Having fewer managers with more direct responsibility could create a tighter knit club-level management and shorten lines of responsibility and accountability. Yet, without differentiating the offering, execution isn’t going to overcome all of Sam’s challenges.
That being said, a store-level management realignment might be overlooked at other retailers, but, this being Wal-Mart, everyone has to make a big deal about it. But that’s the price you pay as the big guy on the block.
Weekly Retail Fix
THE NEWS: TOYS ‘R’ US EARNINGS GAIN 40.1%
WAYNE, N.J. Toys “R” Us today posted net earnings of $199 million for its critical fourth quarter, which meant it turned a profit for the fiscal year ended Feb. 3. But special charges and gains had an impact on its numbers. —
Sales for the previous fiscal annum were $142 million, the difference translating into a net earnings increase of 40.1% year over year. For the last fiscal year, Toys “R” Us posted net earnings of $85 million versus a net loss of $384 million for the previous period.
Operating earnings in the fiscal 2006 fourth quarter gained 53.1% to $571 million versus $373 million for the fourth quarter of fiscal 2005. For the last fiscal year, operating earnings were $649 million versus an operating loss of $142 million for the previous period.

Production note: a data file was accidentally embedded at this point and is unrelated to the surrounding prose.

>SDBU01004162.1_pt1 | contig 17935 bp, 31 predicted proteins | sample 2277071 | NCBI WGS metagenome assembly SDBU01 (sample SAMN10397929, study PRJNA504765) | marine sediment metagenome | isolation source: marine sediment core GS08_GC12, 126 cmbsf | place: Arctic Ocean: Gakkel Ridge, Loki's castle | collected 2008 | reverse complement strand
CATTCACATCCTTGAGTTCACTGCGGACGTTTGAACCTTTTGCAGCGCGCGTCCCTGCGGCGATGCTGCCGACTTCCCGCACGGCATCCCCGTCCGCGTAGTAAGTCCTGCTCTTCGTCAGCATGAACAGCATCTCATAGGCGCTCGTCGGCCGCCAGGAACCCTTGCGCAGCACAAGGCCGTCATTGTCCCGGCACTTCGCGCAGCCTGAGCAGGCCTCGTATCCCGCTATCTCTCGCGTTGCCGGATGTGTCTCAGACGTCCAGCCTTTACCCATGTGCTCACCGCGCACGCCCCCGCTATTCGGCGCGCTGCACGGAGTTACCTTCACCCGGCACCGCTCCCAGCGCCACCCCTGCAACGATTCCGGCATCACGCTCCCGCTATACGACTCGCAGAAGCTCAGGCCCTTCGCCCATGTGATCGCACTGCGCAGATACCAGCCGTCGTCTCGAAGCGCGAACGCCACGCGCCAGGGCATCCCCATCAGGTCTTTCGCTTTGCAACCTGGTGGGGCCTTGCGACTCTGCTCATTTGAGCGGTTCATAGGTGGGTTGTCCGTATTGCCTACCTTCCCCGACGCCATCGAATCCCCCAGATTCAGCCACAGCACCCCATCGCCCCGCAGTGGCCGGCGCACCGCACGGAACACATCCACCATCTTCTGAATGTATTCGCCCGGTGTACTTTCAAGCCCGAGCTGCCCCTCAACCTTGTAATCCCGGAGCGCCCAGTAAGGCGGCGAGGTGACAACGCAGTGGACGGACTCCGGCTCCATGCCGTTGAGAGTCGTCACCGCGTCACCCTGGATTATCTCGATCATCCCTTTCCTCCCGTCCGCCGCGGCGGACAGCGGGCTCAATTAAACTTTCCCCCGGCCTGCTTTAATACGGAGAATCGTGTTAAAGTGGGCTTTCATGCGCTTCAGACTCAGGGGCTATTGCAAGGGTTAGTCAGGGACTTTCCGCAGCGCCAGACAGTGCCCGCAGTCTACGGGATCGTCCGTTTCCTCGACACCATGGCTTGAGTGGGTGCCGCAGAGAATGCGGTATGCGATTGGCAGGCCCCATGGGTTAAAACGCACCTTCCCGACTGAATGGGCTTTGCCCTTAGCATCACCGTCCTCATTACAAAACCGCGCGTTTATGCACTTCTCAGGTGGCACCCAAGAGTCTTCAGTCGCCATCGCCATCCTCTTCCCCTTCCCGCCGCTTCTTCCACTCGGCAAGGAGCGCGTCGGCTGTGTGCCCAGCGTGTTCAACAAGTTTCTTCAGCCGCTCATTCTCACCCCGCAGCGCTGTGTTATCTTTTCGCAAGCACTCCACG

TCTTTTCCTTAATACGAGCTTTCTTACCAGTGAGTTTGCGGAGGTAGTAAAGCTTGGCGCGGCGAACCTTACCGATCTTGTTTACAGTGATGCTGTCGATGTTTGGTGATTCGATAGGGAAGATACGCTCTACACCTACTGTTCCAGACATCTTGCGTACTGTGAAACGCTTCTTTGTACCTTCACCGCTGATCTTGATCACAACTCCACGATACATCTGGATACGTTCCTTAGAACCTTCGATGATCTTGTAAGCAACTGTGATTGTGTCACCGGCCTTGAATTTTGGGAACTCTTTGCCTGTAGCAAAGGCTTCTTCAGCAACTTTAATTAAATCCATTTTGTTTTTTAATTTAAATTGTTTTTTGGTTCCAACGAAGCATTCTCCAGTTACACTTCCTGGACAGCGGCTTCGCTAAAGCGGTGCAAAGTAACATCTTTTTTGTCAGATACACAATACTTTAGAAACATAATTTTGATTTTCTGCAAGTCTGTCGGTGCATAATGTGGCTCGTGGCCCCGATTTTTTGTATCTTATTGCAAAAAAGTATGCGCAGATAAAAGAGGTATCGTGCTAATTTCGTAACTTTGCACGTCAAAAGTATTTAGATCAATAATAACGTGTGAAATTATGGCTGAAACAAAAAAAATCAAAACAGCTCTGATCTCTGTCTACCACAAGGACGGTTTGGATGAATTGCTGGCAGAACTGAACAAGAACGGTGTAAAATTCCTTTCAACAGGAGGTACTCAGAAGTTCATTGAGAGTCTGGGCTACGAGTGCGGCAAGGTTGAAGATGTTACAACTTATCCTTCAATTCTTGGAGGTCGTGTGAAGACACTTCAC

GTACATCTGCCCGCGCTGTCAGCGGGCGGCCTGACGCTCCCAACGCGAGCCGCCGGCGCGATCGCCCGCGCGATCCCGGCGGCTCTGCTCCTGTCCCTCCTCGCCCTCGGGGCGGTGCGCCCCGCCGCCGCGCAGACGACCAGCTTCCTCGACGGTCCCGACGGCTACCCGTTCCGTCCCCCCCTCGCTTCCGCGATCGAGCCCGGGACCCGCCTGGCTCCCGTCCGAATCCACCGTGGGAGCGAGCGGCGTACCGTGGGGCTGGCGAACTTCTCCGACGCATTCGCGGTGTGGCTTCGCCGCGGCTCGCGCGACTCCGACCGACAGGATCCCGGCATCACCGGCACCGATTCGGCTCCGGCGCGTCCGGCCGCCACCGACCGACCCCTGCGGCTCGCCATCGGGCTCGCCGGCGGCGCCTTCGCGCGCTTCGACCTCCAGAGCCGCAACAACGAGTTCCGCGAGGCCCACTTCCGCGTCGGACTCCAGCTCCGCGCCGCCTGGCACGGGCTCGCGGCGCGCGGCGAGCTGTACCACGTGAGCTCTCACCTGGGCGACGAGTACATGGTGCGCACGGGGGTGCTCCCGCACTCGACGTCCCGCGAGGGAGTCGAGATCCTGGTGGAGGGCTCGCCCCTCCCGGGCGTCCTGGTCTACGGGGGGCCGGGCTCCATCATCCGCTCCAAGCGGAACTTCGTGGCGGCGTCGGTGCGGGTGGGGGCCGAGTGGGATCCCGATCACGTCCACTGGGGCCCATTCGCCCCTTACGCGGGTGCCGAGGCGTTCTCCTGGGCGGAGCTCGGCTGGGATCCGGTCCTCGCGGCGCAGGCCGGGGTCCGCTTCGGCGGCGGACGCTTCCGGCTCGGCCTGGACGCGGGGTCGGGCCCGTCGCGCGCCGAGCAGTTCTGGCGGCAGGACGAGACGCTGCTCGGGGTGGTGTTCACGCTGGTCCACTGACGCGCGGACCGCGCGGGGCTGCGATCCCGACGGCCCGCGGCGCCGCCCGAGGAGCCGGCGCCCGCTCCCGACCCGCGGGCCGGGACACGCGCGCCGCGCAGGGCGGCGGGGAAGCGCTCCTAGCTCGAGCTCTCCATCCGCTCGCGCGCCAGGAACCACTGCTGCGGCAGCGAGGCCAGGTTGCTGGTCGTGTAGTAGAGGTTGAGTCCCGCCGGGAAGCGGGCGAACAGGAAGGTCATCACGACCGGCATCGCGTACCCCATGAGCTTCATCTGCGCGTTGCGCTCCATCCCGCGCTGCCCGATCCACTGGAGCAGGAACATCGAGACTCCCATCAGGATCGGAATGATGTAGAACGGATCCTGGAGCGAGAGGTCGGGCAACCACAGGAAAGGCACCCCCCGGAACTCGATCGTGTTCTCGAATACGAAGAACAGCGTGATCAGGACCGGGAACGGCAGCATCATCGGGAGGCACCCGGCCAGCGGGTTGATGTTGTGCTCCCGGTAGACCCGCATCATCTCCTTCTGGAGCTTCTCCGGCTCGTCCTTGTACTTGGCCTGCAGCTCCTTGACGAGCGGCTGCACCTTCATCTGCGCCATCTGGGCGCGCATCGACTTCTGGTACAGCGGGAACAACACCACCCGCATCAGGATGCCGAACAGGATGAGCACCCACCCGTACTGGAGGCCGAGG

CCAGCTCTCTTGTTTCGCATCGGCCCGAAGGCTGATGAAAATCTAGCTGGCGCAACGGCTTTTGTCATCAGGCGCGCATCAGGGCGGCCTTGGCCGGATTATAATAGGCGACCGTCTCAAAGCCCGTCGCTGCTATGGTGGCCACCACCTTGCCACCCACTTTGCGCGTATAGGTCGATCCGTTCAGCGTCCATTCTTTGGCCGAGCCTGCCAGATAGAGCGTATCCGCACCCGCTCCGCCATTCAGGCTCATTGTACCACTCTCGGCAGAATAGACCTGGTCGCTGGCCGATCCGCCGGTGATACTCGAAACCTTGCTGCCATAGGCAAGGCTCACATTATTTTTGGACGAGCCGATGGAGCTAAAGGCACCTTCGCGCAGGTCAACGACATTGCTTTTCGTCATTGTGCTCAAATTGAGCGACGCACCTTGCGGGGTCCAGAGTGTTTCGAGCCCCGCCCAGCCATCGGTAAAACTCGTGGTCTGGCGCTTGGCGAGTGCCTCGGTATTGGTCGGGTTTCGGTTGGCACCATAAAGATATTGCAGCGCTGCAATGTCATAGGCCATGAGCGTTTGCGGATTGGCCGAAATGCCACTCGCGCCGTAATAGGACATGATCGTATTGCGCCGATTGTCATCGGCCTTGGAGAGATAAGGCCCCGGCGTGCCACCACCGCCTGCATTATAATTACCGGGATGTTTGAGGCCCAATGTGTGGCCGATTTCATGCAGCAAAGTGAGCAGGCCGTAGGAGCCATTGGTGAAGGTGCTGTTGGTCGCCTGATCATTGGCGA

THE FIX: Improved shopper experience ups comps
Of course, any observer has to take into consideration special financial circumstances. Fiscal 2006 operating earnings were positively impacted by $96 million from gains on property sales, slightly offset by restructuring and other charges. In fiscal 2005, operating earnings were negatively impacted by $410 million in costs relating to the merger of the company, as well as $58 million of costs and charges relating to contract settlement fees, restructuring and other charges.
Still, sales were trending up at last year’s end. Net sales gained 15.8% to $5.7 billion. In the full fiscal year, net sales advanced to $13 billion, up 15.2%.
Comparable-store sales for the Toys “R” Us’ U.S. division gained 0.6% in fiscal 2006, and that represents the division’s first comps increase in six years. Comps at Babies “R” Us were up 4.8% and those at Toys “R” Us international were up 2.6% for the fiscal year.
Jerry Storch, chairman and ceo of Toys “R” Us, said the company is “pleased with the strides we made in fiscal 2006 to improve at all levels of the organization and reposition the company for profitable growth over the long term.”
He said the company’s new management team has been focusing on executing a strategy that would turn the retailer into a global toy and baby products authority.
“This translated into higher overall sales, positive comparable-store sales, improved gross margins and strong operating earnings growth for the 2006 fiscal year,” Storch asserted. “The key to our strategy has been improving the customer shopping experience in our stores. We are accomplishing this by delivering a more compelling merchandise selection, better service and a cleaner and more comfortable shopping environment.”